Going to post before I read the comments, I get the feeling I'll be repeating some things but here goes.

Overall much like S3 I appreciate the love that's gone into the anime. A lot of heart goes into these projects. Unfortunately, again like S3, it's stuck to time constraints/budget and the story flies past at breakneck speed. Personally I was disappointed the Baihu fight went without incident, we didn't see Chunyan, and Ryo's total time with Shenhua was, what, between 6-7 minutes? Completely misses the magic of the Guilin part of the game.

I think the MAL ranking of 6/7 out of 10 is fair to be honest. It was never going to be outstanding, and it's not going to attract loads of people to the franchise. I believe Shenmue's time has effectively gone and it'll be treasured by its hardcore group of fans.

Is this the overall end of Shenmue? Never say never, but I would be flabbergasted if we ever see a Shenmue 4.
I think that as the anime progresses into season 2, it will deviate further from the exact sequence of events in the games.

As the Lan Di encounter occurred on the rooftop, there will likely be a change to how they next meet in Niaowu. Shenmue 3 generally speaking couldn't take more than 4-5 episodes (at a stretch).

So the questions coming to mind are;

How many episodes in season 2?
Season 2 will likely cover S3 and S4 but will that be enough content for a 13 episode season?
Could they take a different direction with what happens in Bailu Village? It was fine in gameplay but as an anime, there likely needs to be some more flavour

I'd be quite happy if the anime just went off on its own way to tell the story. I enjoy the contrasts and they've gained my trust that they do a good job whenever they do deviate from the exact events in the game(s).
I have to go to the office last week (in another city) so I have not been able to watch the last one yet. Saving it for tomorrow night with some pizza :)
Seeing it again after some time to digest, I have to say those last two fights are epic! The look in Ryo's eyes, the choreography with both Lan Di and Dou Niu – it was spectacular and very much lived up to the games in my opinion. The encounter with Lan Di on the helicopter rungs had the same gravitas as I'll always remember, and I think for the anime he had to come down that ladder or the newcomers would feel the series was lacking a payoff. I didn't mind it at all. As far as the ending of Shenmue III is concerned, that itself was an abbreviated version of Yu Suzuki's kickstarter ambitions for Baisha and beyond, so I wonder whether in the anime series 2 (on an increased Crunchyroll budget!) we may get the full story as Yu intended rather than the rushed end that Shenmue III got. Surely that's a dream scenario?

As for Guilin, I feel surprisingly ok with it having seen it a second time and knowing that it wasn't getting an episode-long treatment. The anime team did an an outstanding job fitting these two epic games into 13 episodes, and with all the character and story depth they brought with it! I'm also not certain that wandering around the forest maze and listening to songs would transfer well into the anime, as much as I adore those parts of the game. The quarry scene was really great – jaw-dropping stuff – and someone has to screenshot that last image of Ryo and Shenhua facing each other in the sunset with the eagle flying by :fearscream:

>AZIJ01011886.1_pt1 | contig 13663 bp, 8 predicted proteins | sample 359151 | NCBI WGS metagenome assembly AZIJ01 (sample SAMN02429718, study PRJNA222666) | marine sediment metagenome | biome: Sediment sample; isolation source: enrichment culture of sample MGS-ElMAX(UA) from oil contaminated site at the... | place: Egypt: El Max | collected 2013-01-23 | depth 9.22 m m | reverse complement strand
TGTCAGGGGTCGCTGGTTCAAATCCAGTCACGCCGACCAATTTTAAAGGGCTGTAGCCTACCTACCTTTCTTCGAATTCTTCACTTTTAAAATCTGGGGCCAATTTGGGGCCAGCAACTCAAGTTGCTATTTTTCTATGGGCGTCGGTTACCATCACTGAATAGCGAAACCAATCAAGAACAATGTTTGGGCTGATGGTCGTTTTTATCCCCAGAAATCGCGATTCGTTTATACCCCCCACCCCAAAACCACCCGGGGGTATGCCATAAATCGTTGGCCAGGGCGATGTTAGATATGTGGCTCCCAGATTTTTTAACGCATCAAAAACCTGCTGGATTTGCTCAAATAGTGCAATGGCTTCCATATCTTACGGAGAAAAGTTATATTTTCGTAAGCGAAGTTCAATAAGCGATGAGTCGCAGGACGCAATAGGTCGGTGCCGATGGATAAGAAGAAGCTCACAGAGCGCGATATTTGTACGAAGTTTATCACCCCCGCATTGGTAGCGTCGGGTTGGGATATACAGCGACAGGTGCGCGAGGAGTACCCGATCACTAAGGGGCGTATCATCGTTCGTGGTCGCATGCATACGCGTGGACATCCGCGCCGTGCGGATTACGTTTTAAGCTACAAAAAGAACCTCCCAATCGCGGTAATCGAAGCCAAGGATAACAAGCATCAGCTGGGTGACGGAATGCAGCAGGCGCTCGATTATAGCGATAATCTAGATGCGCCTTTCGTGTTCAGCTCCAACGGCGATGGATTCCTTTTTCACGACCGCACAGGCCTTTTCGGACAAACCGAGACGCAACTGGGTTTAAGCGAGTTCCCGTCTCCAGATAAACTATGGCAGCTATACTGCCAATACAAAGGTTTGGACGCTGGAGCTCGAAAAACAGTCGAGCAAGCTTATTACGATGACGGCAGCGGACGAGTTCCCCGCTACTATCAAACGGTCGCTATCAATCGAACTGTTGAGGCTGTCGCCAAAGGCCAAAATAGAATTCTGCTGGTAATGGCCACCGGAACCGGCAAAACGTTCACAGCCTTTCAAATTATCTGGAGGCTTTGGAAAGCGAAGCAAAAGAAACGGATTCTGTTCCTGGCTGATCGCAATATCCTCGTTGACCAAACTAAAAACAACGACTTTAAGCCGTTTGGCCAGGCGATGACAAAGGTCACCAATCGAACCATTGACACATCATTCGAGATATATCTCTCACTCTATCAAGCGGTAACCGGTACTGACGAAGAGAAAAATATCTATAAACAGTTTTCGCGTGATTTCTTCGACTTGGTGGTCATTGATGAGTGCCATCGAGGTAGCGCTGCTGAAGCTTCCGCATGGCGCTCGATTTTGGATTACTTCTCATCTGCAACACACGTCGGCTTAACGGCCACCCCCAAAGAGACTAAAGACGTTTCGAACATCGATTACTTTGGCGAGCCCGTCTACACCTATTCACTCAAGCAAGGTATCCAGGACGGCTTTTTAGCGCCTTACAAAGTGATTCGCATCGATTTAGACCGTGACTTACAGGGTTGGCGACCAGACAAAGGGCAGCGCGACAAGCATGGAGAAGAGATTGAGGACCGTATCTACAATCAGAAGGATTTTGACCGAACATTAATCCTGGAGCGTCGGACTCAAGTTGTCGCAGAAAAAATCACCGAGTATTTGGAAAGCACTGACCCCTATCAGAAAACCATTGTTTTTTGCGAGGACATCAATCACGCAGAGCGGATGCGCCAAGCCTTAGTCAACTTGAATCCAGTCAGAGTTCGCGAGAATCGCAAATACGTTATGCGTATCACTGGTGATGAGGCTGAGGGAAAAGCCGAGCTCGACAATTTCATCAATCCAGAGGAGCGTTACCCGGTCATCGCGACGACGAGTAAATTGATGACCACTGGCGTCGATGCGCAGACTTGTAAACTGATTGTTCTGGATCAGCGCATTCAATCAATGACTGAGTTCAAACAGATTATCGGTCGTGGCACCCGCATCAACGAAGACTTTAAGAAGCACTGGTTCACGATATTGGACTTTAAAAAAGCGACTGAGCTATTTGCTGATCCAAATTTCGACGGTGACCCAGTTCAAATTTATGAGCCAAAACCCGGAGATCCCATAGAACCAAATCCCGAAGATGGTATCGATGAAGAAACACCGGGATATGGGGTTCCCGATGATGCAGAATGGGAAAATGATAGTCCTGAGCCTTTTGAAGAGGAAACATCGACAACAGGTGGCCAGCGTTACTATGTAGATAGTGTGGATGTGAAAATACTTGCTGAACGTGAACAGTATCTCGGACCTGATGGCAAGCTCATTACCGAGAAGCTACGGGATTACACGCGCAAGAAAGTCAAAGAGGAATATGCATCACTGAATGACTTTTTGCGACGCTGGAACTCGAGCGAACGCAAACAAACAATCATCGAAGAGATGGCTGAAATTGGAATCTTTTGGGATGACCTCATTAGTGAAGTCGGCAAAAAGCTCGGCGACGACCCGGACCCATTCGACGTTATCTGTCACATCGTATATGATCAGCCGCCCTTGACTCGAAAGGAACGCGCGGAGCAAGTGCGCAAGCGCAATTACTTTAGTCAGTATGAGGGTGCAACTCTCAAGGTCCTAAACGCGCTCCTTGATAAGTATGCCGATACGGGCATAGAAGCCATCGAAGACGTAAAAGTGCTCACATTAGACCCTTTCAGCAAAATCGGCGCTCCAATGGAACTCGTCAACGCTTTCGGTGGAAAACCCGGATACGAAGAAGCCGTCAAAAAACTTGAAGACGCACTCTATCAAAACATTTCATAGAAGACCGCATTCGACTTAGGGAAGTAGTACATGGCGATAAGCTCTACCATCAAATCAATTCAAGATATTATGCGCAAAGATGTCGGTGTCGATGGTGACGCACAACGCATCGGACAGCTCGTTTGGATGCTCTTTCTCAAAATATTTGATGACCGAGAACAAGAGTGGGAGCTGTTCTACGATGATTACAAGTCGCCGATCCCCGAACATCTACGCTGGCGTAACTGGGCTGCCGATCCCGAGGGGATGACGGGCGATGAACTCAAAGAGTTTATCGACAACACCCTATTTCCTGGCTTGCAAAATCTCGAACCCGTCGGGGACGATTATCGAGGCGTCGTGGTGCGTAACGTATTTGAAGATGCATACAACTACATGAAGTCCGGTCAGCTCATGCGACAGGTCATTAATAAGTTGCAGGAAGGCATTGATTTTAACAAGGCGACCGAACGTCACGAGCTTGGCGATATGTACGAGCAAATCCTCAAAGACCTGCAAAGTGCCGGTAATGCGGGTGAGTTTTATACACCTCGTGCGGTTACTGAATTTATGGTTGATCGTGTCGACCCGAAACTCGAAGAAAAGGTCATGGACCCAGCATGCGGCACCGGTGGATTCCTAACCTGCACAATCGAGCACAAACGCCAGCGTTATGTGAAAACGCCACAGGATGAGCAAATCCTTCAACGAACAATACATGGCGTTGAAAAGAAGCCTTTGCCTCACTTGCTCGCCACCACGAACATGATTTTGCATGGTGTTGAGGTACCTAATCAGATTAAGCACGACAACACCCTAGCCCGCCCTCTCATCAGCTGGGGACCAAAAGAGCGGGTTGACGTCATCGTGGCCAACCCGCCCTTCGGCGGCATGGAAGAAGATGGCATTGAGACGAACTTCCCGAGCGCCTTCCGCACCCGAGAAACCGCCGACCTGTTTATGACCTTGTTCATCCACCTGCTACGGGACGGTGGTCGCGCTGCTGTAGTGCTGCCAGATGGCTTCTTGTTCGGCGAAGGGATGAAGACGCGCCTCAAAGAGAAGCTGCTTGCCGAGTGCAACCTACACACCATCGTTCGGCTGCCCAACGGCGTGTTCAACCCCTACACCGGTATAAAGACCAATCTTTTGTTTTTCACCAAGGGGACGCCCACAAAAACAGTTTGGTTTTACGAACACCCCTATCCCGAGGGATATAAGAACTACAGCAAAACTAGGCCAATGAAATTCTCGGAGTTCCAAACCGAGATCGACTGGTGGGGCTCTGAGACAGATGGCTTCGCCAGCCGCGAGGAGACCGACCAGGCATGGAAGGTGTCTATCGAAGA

In terms of the mystical elements, these were obviously dropped again, just as they were in Shenmue III (although Shenhua still seemed to retain some powers?). The more time goes by, the more I'm coming to accept that the Shenmue II team probably just went a bit mad with it when they understood that there wouldn't be a sequel, and turned the craziness up to 11 to blow our minds and go out with a bang. Possibly the ret-conned story without the mystical elements was closer to Yu's original script, but I hope we find out one day. Personally I'd love to see all the magical intrigue pursued if the game or anime can ever get the budget it requires!

It isn't easy being a Shenmue fan, since our desires do not come cheap! Hopefully the story truly does go on, but what a period of 13 weeks it's been. What will I do at 5am on a Sunday now? Thanks Yu, thanks to the team, thanks to the dojo, and let's get tweeting!
My Analysis of EP 13 is now on the blog of the Dojo.

I would like to thank all the people who read my analysis of the episodes, your support means a lot to me, it was really intense to me
doing this every week, english is not my first language, and it is not easy to put everything together in analysis like this in a weekly basis, but i managed to do it and i'm really happy with the result, now let's hope we can get the game Shenmue IV and the second season of the anime, thanks everyone. ❤️

LetsGetShenmue4 LetsGetShenmueSeason2

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Finally saw it. I really like it, I don't see a problem in the changes they made.

Thank god there was no 23 minutes of Ryo and Shenha walking through the forest, because that would not work for Anime, might work as an indie film. Anyhow, all the information they have skipped from Disc 4 can be presented diffrently if they do a second season.

Pretty happy with the anime in general.
Finally finished watching the series over the past week. Overall I think it's one of the best game-to-series/movie adaptations that I've seen. They had to walk a fine line to make the story accessible to newcomers, while also satisfying long-time fans with some new insights. Artwork was generally very good. The new soundtrack was a pleasant surprise. I love the CG backgrounds they created for Kowloon in particular (and how awesome would it be if they can somehow be leveraged for a future game remake?). Was it perfect? No, I think there have been some valid criticisms brought up. But man, looking at some of the hatchet jobs that have been done to other game IPs, I think we got a real treat with this series, with showrunners who truly understand and respect the source material. What an amazingly cool part of the Shenmue experience.